“Shame on you, Duncan!”: Students and staff rally against casualisation at Melbourne University

University of Melbourne staff and students rallied outside Vice-Chancellor Duncan Maskell’s Parkville mansion yesterday in opposition to the University’s growing casualisation of teaching staff.

Students and staff say no to the Robert Menzies Institute

Students gathered on South Lawn yesterday to protest the opening gala of the Liberal-backed think-tank Robert Menzies Institute (RMI).

An open letter to all student politicians

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"Please don’t ask if we’ve tried yoga”: Students fighting for disability support

Despite the University’s push to make learning accessible, through programs such as SEDS and Access Melbourne, there have yet to be endorsements from students that these programs are appropriate. Inst

Cinemas Buckle Under the Weight of the Netflix Empire

Will Hollywood blockbuster-type films continue to use Netflix as their outlet, or will they return to their rightful spot on the big screen?



Ordinary Joys: Me and the Girl—A Love Story


content warning: mental health

It’s spring. There’s a sweetness in the air and a gentle breeze drifting past the lockers. She’s on the cusp of high school popularity, her status affirmed by her school skirt hitched up three folds around the waist. After biology, she’s walking down the stairs with her friends when a group of popular boys enclose them. The ringleader is Kit. His backpack hangs low, almost scraping the back of his knees, so he’s the real deal. He asks all the girls for their numbers. Phones are passed around the circle; she offers hers forward.

“Oh,” he says, sticking his tongue in his cheek. “I’m not sure I want her to have my number”.

I’ll link her arm in mine and whisper this. Kit will end up a full-time stoner posting photos of cars captioned  #godzilla #2fast #boosted. One day ,she’ll be walking beside him to the bus stop after not seeing him for five years. She’ll be entirely disinterested, even rude. He’ll probably wonder what he ever did to her. She’ll laugh at her own pettiness on the ride home, feeling smug nonetheless.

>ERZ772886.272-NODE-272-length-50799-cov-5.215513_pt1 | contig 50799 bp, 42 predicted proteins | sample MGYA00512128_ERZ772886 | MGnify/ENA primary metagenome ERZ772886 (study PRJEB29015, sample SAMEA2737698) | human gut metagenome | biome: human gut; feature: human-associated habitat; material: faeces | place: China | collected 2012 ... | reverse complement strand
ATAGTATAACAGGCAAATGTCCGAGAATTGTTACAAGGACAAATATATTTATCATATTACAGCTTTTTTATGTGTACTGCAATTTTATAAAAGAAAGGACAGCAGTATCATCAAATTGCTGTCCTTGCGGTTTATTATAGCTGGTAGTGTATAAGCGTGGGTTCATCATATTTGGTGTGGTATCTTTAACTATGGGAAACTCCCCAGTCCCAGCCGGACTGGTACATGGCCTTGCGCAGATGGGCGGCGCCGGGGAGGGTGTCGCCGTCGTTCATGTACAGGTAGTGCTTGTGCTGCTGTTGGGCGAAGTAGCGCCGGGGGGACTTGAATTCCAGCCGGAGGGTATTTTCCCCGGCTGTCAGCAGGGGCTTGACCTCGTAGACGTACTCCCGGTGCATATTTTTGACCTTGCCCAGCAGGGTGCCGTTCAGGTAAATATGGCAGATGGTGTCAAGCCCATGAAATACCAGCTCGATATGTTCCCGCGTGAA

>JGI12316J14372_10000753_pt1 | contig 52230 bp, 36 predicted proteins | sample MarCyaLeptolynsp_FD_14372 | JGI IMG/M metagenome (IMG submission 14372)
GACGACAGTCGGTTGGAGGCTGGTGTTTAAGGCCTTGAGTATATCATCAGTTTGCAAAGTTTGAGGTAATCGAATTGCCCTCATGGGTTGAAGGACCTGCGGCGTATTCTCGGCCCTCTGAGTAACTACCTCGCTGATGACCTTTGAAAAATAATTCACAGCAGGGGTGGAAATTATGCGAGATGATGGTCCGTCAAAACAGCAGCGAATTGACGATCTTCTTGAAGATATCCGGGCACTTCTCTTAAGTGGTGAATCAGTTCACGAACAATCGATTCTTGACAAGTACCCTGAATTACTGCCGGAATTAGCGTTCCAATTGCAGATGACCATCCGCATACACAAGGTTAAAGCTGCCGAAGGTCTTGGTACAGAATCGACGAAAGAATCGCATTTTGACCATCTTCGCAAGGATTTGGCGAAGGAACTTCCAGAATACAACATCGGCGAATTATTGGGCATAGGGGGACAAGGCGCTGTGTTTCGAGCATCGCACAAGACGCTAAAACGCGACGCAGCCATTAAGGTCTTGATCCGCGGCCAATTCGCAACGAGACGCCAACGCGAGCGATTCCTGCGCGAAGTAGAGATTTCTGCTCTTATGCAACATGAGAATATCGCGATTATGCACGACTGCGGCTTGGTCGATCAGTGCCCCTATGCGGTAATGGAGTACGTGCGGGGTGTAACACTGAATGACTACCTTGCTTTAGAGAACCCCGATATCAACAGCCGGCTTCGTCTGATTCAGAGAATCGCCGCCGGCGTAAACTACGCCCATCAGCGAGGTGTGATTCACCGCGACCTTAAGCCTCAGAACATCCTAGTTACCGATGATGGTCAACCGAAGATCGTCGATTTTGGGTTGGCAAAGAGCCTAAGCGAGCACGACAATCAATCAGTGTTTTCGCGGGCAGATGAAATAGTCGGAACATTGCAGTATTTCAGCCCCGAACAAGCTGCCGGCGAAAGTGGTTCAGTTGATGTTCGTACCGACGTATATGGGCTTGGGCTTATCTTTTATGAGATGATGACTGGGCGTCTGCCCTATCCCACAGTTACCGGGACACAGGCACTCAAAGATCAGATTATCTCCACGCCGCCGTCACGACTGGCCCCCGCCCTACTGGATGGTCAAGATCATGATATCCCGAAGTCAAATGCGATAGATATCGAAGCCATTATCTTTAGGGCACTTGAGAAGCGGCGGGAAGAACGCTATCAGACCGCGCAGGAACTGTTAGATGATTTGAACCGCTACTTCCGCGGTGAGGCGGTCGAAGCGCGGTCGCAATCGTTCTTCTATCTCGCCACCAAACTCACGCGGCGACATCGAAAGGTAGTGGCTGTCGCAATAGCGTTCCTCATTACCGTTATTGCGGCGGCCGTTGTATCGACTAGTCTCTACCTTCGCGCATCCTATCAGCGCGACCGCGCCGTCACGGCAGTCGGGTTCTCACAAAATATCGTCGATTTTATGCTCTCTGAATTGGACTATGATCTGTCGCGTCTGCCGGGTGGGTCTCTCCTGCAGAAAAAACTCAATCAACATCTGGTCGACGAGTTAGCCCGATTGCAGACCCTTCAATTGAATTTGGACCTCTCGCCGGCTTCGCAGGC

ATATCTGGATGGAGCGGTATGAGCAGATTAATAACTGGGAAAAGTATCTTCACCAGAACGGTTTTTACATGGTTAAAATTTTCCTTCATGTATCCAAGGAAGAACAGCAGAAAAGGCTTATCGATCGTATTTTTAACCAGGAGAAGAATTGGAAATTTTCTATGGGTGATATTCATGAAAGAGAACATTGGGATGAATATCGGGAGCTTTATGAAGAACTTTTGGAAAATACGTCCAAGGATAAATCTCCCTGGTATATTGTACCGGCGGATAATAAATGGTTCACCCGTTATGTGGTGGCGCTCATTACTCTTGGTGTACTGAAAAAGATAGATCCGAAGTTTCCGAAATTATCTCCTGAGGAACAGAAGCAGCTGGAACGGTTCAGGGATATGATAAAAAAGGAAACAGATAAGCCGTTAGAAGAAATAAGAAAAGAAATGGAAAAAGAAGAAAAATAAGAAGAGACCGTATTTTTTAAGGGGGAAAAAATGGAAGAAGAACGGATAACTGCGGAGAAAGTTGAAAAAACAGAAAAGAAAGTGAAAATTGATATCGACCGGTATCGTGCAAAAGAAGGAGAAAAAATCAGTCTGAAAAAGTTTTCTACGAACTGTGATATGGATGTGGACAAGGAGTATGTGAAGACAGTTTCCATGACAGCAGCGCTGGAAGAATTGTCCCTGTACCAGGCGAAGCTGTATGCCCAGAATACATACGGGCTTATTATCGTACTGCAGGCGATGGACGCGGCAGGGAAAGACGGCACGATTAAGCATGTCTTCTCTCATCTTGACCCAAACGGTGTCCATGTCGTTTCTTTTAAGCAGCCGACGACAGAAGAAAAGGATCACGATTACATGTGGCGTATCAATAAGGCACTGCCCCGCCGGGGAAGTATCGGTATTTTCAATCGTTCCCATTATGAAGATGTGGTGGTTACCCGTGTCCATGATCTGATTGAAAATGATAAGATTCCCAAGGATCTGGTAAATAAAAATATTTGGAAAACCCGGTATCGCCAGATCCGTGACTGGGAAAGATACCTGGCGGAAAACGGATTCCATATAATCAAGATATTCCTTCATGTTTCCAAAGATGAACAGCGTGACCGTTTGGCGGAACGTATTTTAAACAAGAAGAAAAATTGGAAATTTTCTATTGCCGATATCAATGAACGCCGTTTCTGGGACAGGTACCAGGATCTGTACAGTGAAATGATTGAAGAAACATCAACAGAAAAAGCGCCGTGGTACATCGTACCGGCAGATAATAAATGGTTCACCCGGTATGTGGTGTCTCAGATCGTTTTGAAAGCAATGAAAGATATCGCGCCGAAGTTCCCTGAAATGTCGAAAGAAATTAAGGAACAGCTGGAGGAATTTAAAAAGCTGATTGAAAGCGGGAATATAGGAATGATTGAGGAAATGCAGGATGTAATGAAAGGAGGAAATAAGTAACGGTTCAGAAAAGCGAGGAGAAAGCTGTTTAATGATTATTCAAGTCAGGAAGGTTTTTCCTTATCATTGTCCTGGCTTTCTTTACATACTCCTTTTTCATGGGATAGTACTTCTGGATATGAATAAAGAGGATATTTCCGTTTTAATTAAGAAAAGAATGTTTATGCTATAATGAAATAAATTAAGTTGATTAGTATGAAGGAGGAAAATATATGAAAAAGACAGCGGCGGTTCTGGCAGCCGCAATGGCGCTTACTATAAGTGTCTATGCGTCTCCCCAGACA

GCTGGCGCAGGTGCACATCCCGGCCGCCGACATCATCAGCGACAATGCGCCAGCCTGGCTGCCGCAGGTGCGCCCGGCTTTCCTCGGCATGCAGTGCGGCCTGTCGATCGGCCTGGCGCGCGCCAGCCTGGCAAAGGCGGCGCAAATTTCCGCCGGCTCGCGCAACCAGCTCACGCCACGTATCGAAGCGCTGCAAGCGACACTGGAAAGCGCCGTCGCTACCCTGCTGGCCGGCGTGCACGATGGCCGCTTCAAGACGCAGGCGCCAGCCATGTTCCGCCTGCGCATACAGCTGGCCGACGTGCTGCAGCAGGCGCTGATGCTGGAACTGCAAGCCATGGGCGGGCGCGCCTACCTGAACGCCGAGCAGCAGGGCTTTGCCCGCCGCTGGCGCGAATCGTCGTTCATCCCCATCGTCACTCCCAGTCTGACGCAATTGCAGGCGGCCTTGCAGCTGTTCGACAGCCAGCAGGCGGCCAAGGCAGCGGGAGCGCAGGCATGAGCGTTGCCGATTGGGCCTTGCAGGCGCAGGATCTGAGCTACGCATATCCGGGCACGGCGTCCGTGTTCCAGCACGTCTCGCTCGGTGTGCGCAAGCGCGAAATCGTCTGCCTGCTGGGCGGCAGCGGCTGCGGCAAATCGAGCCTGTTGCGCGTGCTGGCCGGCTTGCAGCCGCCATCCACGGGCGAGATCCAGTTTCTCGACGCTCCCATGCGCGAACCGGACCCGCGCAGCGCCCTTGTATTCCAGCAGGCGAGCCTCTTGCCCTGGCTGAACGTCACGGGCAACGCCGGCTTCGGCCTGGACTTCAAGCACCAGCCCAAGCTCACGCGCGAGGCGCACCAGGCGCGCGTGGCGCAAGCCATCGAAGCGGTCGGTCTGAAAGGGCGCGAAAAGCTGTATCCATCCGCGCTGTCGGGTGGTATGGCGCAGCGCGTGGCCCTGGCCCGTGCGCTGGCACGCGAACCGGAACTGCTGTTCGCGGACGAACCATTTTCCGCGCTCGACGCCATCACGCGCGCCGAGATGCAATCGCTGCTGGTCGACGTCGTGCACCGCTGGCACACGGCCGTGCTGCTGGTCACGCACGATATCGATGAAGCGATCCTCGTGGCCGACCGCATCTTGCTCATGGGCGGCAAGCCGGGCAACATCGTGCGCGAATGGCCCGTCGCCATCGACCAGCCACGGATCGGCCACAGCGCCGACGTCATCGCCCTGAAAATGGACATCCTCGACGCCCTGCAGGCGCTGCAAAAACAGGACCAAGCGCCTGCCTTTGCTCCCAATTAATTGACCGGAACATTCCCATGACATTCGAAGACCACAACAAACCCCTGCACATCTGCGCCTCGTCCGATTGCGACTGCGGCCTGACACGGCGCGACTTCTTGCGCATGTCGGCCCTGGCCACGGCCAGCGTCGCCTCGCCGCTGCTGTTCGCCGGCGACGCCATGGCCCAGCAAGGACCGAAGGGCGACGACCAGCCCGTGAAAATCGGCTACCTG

I’ll tell her all this gently, as the hot flush creeps down the back of her neck.

It’s spring. The night before her final school exams. Books are stacked up in piles over the floor. No amount of deep breathing, reading or scrolling will lull her to sleep. She’ll end up tossing and turning until sunrise. Then she’ll lace up her runners in a daze and hit the pavement, hoping the endorphins will fight the exhaustion. I’ll add some Kanye to her running playlist. She refuses to listen to his music at this time; she’s too loyal to Taylor Swift. But she won’t be able to resist ‘Stronger’ on no sleep. And she needs it.

Summer comes like a rush; she and her friends have the hot taste of freedom in their mouths. They’re never going back to school. They spend a summer of bliss cruising down the freeway blasting Lorde and Glass Animals and Dope Lemon. They eat watermelon flesh beside a sparkling sea. They relish the heavy tiredness that only a long day at the beach brings. Dozing in the back of the car, sand-encrusted. One night, she’s partying. Bodies are moving through the house, dancing, snacking on mi-goreng, kissing in the sink. I won’t stay long, I just want to pull her into a quiet room and tell her to breathe this all in. There are difficult years ahead, where she’ll spend months inside her house, allowed outside for only an hour a day. I want her to know she deserves  to feel free.


And wanted.

Now autumn burns the leaves red and gold. She has moved out of home and finished her degree. She starts to find it hard to breathe and feels her heart missing beats ad hoc. She gets dizzy and can’t follow a conversation with her brother over a bowl of pasta shared on Lygon. The days get harder, and every morning she wakes up with thick dread pinning her to the bedsheets. When the panic attacks start they devastate her body and her peace. She’s waking up now, every night, five, six, seven times. Spent on exhaustion, sick with fear. She gets diagnosed with an anxiety disorder. Google and her well-meaning loved ones tell her to practice yoga, to meditate. But deep breathing only alerts her to the ragged hollowness of her breath, and when the yoga studio’s walls close in she breaks downward dog for a mad dash home.

Things get much worse before they get better.

On one of those long nights, I’ll hold her. I’ll climb into bed and intertwine my legs with hers. Fear has her paralysed now, and only time and treatment will get her out. But I’ll explain anyway what’s happening in her body and her brain. I’ll tell her there is medication that will help, and that she won’t have to fight alone soon. Many others have experienced severe anxiety, and their stories will soothe and fortify her in the coming months. I’ll tell her that surviving this will be the bravest thing she has ever done. I think it will be the bravest thing I will ever do.

When the winter comes, I begin to recover. I imagine the faint outline of myself in the future, holding myself now. Listening to my heart rate and slowing my breathing. She’s here now, in infinite forms. Every temporal version of myself fusing in kaleidoscopic light. And as the patterns in a kaleidoscope repeat to infinity, so do I. Holding myself in the past, present and future, for all time to come and for all time past.


Farrago's magazine cover - Edition Three 2021


Our final editions for the year are jam packed full of news, culture, photography, poetry, art, fiction and more...

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